Recently, Prime Minister Arseniy Yatsenyuk announced private creditors had written off 20 percent of country’s debt. However, even if the Ukrainian government manages to persuade the creditors to write off state-guaranteed companies’ debts the total sum of the written debt will be around $3.8 billion.
As a result, Ukraine will have to pay to its creditors some $15.7 billion instead of the initial sum of $19.3 billion.
However, that Yatsenyuk proclaimed victory is seriously doubtful if one does the math, an author for Regnum news agency says.
Before Ukraine struck the agreement, it had to return some $19.3 billion to its creditors within nine years (from 2015 to 2023) and pay interest of 7.22 percent on the sum ($1.4 billion a year). Thus, Ukraine initially had to pay a total interest of $12.5 billion. With the principal of the loan added, the total sum is now $31.8 billion.
After the agreement was reached, Ukraine has to pay $1.2 billion per year to the creditors. At the end of 13 years, the sum will total $15.8 billion. With the principal of the loan added, it will reach $31.5 billion.
As a result, the real sum that was written off was $323.4 million, 1.6 percent of the initial debt and this is not a victory, the author explains.
Recently, Fitch downgraded Ukraine’s foreign currency rating from CC to C which means that default is imminent or inevitable. According to the agency, the restructuring of Ukraine’s debt is expected to cause losses for creditors.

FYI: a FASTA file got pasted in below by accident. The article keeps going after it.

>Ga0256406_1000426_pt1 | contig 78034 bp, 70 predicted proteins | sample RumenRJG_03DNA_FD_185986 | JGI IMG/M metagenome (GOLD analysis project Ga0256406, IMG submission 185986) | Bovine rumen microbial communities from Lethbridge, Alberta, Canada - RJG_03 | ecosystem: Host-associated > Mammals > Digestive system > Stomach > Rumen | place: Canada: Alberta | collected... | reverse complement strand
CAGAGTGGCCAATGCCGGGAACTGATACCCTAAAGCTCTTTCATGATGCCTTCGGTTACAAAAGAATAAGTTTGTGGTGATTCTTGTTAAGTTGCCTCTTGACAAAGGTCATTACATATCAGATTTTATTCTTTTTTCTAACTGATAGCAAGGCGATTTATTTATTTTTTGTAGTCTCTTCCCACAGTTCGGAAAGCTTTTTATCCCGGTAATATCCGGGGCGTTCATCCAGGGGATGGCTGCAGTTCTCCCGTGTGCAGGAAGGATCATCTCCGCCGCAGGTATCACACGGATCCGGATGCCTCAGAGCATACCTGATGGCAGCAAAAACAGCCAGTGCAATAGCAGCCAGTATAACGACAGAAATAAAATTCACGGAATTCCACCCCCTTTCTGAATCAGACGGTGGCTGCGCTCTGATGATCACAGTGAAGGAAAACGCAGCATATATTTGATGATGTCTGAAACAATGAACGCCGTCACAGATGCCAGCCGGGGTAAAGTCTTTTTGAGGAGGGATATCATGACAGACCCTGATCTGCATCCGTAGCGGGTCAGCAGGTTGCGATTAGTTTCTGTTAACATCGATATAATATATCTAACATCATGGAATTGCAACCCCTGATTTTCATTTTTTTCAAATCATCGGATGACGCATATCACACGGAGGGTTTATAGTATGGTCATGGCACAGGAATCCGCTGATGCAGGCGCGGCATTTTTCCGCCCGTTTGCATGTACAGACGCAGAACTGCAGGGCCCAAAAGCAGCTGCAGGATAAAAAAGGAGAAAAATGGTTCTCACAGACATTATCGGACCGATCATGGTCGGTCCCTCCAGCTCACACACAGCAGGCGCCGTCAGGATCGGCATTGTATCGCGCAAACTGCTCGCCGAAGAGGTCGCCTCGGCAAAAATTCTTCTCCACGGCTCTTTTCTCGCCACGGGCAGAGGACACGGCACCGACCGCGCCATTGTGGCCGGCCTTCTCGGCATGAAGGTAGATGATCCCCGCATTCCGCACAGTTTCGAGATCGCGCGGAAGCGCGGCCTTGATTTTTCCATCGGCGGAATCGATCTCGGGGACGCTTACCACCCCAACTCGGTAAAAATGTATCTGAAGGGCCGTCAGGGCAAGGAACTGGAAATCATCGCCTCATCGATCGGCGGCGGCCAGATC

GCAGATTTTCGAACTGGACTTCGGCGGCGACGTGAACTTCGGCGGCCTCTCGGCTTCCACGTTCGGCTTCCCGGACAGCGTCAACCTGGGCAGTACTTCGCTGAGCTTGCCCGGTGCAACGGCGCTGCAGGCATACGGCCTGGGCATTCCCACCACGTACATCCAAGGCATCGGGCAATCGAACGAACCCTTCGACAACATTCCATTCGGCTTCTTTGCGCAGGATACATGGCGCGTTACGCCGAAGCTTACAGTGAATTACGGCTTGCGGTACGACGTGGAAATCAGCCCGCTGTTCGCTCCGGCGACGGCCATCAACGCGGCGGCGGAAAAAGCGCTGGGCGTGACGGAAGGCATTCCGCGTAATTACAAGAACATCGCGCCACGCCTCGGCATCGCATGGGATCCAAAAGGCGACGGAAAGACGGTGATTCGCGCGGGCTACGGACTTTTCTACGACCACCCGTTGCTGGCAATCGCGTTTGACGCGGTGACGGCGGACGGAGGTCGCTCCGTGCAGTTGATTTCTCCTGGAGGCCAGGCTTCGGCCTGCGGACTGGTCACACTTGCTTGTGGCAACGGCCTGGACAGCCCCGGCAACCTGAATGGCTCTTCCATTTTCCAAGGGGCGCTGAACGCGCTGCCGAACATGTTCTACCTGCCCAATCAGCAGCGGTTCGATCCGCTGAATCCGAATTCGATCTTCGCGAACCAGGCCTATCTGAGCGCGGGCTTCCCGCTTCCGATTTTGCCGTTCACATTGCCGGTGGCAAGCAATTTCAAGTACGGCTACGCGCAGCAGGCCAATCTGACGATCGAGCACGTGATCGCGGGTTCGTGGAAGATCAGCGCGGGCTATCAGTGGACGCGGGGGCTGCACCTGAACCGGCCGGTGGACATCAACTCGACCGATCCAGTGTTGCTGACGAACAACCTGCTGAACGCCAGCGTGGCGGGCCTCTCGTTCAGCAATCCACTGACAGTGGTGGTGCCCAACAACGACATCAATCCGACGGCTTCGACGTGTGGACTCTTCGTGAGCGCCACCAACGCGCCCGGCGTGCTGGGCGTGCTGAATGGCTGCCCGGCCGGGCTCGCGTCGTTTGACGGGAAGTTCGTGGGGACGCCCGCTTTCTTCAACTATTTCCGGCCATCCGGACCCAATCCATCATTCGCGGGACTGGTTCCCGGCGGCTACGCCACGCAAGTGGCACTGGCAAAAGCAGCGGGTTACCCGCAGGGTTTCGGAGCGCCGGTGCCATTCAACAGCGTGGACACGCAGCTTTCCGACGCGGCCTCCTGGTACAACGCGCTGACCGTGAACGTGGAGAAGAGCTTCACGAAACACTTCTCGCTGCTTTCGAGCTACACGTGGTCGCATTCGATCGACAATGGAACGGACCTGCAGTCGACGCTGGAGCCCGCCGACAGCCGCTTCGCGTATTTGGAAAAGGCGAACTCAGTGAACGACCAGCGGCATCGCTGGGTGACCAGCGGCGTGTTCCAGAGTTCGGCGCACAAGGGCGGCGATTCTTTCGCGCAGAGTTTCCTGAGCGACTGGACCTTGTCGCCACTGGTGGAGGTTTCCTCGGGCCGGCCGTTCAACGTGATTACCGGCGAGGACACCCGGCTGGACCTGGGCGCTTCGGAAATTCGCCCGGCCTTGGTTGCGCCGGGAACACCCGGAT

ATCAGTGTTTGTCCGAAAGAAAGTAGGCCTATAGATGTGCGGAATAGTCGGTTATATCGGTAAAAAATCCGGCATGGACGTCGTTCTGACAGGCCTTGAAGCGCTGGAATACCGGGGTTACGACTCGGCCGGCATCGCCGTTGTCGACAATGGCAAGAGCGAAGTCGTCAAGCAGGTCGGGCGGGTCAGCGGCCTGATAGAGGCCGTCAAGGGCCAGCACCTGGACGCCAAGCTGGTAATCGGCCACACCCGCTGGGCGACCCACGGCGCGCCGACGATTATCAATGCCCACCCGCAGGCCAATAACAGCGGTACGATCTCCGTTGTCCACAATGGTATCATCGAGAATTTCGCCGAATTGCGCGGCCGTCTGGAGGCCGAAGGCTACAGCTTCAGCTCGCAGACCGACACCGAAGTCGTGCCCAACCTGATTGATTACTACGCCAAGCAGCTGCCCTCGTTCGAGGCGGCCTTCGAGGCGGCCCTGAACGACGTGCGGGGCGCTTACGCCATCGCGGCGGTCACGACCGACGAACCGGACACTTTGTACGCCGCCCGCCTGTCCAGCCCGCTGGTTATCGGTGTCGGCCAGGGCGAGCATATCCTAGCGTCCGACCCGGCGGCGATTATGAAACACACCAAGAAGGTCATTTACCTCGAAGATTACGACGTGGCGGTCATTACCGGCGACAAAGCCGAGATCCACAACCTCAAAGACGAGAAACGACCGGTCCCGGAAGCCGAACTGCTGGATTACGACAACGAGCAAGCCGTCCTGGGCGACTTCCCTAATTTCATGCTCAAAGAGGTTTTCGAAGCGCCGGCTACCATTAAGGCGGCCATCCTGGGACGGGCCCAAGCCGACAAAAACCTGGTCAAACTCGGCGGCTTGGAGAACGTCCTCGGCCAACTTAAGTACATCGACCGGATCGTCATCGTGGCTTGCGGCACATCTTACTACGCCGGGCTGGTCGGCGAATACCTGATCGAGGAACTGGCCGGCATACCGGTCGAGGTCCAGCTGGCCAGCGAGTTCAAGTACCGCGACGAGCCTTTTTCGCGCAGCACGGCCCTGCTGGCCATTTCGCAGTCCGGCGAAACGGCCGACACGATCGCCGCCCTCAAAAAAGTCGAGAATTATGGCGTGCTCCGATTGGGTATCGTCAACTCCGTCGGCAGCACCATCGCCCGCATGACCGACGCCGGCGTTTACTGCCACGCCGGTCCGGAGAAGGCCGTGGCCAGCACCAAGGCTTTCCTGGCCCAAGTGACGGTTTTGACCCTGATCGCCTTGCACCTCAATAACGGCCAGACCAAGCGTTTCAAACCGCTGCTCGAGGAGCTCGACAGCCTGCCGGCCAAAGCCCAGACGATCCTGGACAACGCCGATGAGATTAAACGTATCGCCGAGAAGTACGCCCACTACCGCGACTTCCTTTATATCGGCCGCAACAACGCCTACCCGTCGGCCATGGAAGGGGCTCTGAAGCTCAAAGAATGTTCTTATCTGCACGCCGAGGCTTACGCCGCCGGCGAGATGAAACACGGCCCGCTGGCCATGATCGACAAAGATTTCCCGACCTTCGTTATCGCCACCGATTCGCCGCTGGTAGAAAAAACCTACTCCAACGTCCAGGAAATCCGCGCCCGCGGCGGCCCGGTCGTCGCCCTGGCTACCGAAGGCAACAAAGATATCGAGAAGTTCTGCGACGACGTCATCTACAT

Another problem is that the initial $19.3 billion of debt is only part of the debt, the money lent to Kiev and Ukraine’s state-owned companies. At the beginning of the summer, Ukraine owed $67.7 billion to all its creditors, with $43.5 billion borrowed from foreign markets. The point is that credits from international financial institutions (the IMF and others) and foreign countries cannot be written off.
It is this reason why Russia has refused to write off 20 percent of Ukraine’s debt. With the deadline of December 20, 2015, Ukraine will have to settle bonds of $3 billion to Russia. If Kiev fails to do that, it will face an international trial, partial default and a D rating.
It is obvious that Kiev currently has no money to settle its debts due the unravelling financial crisis. First of all, the Donbass Region, the most industrialized part of Ukraine, has not paid taxes to the budget for more than a year. Second, Ukraine has seen a disastrous decline in its manufacturing. In May 2015, the manufacturing activity in Ukraine dropped by 20.7 percent against May 2014.
Finally, Ukraine’s GDP is continuing to decline. In the first quarter of 2015, it declined by 17.2 percent, in the second quarter – by 15 percent. Ukraine’s budget for 2015 was agreed on a 5.5 percent GDP drop with an inflation rate of 26.7 percent. A default in Ukraine is a matter of the nearest future, the author concludes.